Most business owners know how important it is to have a website, but once the new site launches, it tends to be “out of sight, out of mind.” Fast forward three, five, even ten years with few to no changes, and then folks wonder why they aren’t showing up on Google searches or making new sales. I mean, doesn’t a website instantly establish you online? Sort of, but not really. It’s the first step, of course, to putting yourself out there—but you need activity on your site to generate positive results. And that takes strategic updates and regular maintenance. Without regular updates your site could become lost amongst your competitors and the ever changing digital landscape resulting in little to no activity. Should you now be wondering if it’s time to update your site, please read on for a list of things that could be making your current site look dated.
1. No mobile-friendly version (non-responsive).
A responsive design means that everything on your site—menus, images, texts, boxes, etc.—adjusts to fit the screen of any device, from desktops and laptops to iPads and smartphones. In fact, smartphones are now the primary device for accessing the internet. If your site isn’t mobile-friendly, it is still accessible on a smartphone, but the user may easily become frustrated with zooming in to read tiny words and fumbling with small buttons and menus. This means that if your website doesn’t respond to screen size, you may be losing out on valuable traffic to your site.
2. No full-width content (boxed-in look).
Also from a holistic design standpoint, you should consider full-width content rather than a boxed-in look. Full-width designs allow more customization with sidebars, columns and images—all while responding to screen size, so the design adapts to an individual device’s dimensions. With a boxed-in design, the elements may shift into awkward—or even unreadable—positions when accessed on a smaller screen. With full-width designs, the elements flow easier into a responsive design resulting in a more favorable user experience.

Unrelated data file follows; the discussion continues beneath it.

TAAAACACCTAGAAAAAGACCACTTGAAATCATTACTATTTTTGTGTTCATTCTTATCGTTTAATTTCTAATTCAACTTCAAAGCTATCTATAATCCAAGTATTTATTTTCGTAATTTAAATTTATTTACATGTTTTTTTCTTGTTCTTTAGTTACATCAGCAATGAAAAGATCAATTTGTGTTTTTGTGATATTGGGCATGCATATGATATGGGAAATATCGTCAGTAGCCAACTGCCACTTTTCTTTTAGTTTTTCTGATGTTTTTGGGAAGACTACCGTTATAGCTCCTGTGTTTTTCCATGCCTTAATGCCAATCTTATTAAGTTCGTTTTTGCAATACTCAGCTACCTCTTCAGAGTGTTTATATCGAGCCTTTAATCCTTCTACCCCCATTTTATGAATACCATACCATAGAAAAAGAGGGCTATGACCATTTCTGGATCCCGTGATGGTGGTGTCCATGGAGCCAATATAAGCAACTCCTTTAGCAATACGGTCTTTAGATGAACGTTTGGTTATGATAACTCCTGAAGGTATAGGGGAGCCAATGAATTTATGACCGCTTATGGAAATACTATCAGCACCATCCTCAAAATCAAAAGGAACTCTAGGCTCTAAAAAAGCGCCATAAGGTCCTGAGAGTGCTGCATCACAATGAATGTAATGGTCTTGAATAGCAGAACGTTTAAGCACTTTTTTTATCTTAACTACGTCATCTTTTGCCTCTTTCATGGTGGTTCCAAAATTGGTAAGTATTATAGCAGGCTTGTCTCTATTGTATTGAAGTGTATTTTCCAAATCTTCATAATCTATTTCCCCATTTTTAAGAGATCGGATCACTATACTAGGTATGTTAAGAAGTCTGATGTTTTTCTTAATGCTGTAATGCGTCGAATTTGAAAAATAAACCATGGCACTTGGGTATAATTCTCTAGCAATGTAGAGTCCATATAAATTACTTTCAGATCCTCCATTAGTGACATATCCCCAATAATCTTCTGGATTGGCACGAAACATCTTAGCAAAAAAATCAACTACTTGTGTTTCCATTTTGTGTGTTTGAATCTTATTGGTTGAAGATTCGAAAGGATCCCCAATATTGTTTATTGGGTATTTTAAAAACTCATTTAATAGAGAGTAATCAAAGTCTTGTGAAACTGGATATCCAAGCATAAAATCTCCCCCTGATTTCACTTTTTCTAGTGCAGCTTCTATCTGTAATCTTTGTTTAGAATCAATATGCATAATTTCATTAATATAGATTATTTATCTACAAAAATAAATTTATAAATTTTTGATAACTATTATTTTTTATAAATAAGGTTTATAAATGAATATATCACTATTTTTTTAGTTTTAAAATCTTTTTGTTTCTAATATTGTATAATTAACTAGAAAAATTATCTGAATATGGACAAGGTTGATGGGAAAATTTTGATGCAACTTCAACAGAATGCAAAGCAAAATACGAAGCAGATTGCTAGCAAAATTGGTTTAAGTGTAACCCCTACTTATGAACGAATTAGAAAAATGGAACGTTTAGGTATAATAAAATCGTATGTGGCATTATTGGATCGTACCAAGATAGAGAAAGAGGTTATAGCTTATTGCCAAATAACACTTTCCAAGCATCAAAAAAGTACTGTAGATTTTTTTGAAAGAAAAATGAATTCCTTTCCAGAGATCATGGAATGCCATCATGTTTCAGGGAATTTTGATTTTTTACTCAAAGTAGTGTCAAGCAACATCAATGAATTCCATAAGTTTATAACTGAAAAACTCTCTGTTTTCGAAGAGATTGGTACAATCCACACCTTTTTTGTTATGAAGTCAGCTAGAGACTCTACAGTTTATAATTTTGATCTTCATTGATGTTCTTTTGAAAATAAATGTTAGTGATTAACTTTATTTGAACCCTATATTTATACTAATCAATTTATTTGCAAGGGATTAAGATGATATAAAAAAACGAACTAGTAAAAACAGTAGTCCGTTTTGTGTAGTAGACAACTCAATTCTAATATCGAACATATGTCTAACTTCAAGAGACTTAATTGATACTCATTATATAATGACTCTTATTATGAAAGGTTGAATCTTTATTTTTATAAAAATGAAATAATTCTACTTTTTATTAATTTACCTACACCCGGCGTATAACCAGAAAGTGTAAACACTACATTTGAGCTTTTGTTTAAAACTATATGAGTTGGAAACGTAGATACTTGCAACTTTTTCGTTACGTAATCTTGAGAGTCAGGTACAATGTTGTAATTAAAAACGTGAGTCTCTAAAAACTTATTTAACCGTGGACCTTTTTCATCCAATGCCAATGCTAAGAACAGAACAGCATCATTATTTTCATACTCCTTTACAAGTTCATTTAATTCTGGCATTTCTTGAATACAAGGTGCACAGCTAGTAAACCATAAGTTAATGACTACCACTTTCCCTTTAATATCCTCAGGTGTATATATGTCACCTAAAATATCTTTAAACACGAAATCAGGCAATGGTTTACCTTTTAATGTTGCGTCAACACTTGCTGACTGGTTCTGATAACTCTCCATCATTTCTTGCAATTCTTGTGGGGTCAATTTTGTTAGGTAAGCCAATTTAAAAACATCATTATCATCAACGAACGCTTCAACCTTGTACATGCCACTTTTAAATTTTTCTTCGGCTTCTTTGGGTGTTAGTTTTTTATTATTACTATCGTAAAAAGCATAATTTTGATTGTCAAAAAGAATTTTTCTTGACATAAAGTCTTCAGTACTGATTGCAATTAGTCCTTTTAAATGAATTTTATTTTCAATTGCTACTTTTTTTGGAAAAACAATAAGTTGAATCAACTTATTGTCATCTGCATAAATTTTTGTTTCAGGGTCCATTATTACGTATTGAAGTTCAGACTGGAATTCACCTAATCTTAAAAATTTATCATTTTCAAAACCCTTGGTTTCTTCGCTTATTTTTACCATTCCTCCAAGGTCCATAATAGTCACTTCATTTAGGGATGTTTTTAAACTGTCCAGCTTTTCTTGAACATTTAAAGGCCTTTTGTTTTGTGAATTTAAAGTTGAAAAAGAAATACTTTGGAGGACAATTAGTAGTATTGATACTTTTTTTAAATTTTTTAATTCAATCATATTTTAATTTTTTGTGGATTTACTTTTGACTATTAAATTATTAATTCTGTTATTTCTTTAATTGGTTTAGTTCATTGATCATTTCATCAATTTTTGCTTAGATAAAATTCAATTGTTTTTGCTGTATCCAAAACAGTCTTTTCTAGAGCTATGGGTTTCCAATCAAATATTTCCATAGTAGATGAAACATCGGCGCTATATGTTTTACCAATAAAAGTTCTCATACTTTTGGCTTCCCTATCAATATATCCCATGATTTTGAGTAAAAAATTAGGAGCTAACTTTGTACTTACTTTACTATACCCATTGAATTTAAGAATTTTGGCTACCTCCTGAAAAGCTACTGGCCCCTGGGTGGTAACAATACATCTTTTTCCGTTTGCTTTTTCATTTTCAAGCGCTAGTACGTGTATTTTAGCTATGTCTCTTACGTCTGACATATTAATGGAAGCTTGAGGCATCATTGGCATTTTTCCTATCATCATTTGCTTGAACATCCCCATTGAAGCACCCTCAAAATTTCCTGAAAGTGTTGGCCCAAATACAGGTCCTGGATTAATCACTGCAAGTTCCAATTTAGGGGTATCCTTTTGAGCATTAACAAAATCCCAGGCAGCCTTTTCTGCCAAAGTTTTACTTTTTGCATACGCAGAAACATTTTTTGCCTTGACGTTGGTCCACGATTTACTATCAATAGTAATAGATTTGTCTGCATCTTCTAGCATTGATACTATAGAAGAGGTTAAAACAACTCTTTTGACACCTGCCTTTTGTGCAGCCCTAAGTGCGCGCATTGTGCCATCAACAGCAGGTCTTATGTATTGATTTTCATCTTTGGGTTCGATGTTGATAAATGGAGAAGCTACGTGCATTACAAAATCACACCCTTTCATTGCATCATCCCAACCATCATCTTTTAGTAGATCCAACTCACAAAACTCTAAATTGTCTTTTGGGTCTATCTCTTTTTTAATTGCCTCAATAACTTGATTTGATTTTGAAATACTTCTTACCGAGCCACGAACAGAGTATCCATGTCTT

3. An actual “HOME” button in your primary navigation.
Although one a staple of homepage designs, the “home” button is now no longer necessary. With the evolution of web design, navigation paths have become much more user friendly. Current web trends favor simple designs and navigation; thus, the “home” button is often viewed as wasted space and, as a result, easy to eliminate. The goal, of course, is to have navigation clear enough to keep your visitor from getting lost. But, just in case, there are few standard design options to help users find their way home: clickable logos, breadcrumbs and links in the footer. Remember, though, it’s best to prevent users from getting lost in the first place with thoughtful navigation.
4. Using more than 2-3 main colors.
As with any form of advertising and promotion, you want to consistently reflect your brand—thus, your website should contain a primary color with no more than two secondary colors. Limiting color use shows you are concerned more about branding and less about “grabbing” the attention of your user. If a user is already on your site, he or she is looking for helpful content, which combined with a thoughtful design, leaves a positive impression. Too many colors, just like too many fonts and too much formatting, not only reflects old ideas about web design, but can also distract, confuse and frustrate the user.
5. Too many sidebar widgets.
Widgets are small blocks that typically appear in sidebars and perform a specific function. Think of boxes in the sidebar for recent news or blog posts, social media plugs or a newsletter signup. Depending on the design and purpose of your site, they could be helpful to your user. However, one indication of an older site is a “busy” look, sometimes due to widget overload. Remember that space on your homepage is valuable, so considering the user experience will help eliminate unnecessary information. Clean, clutter-free designs also convert easily to mobile.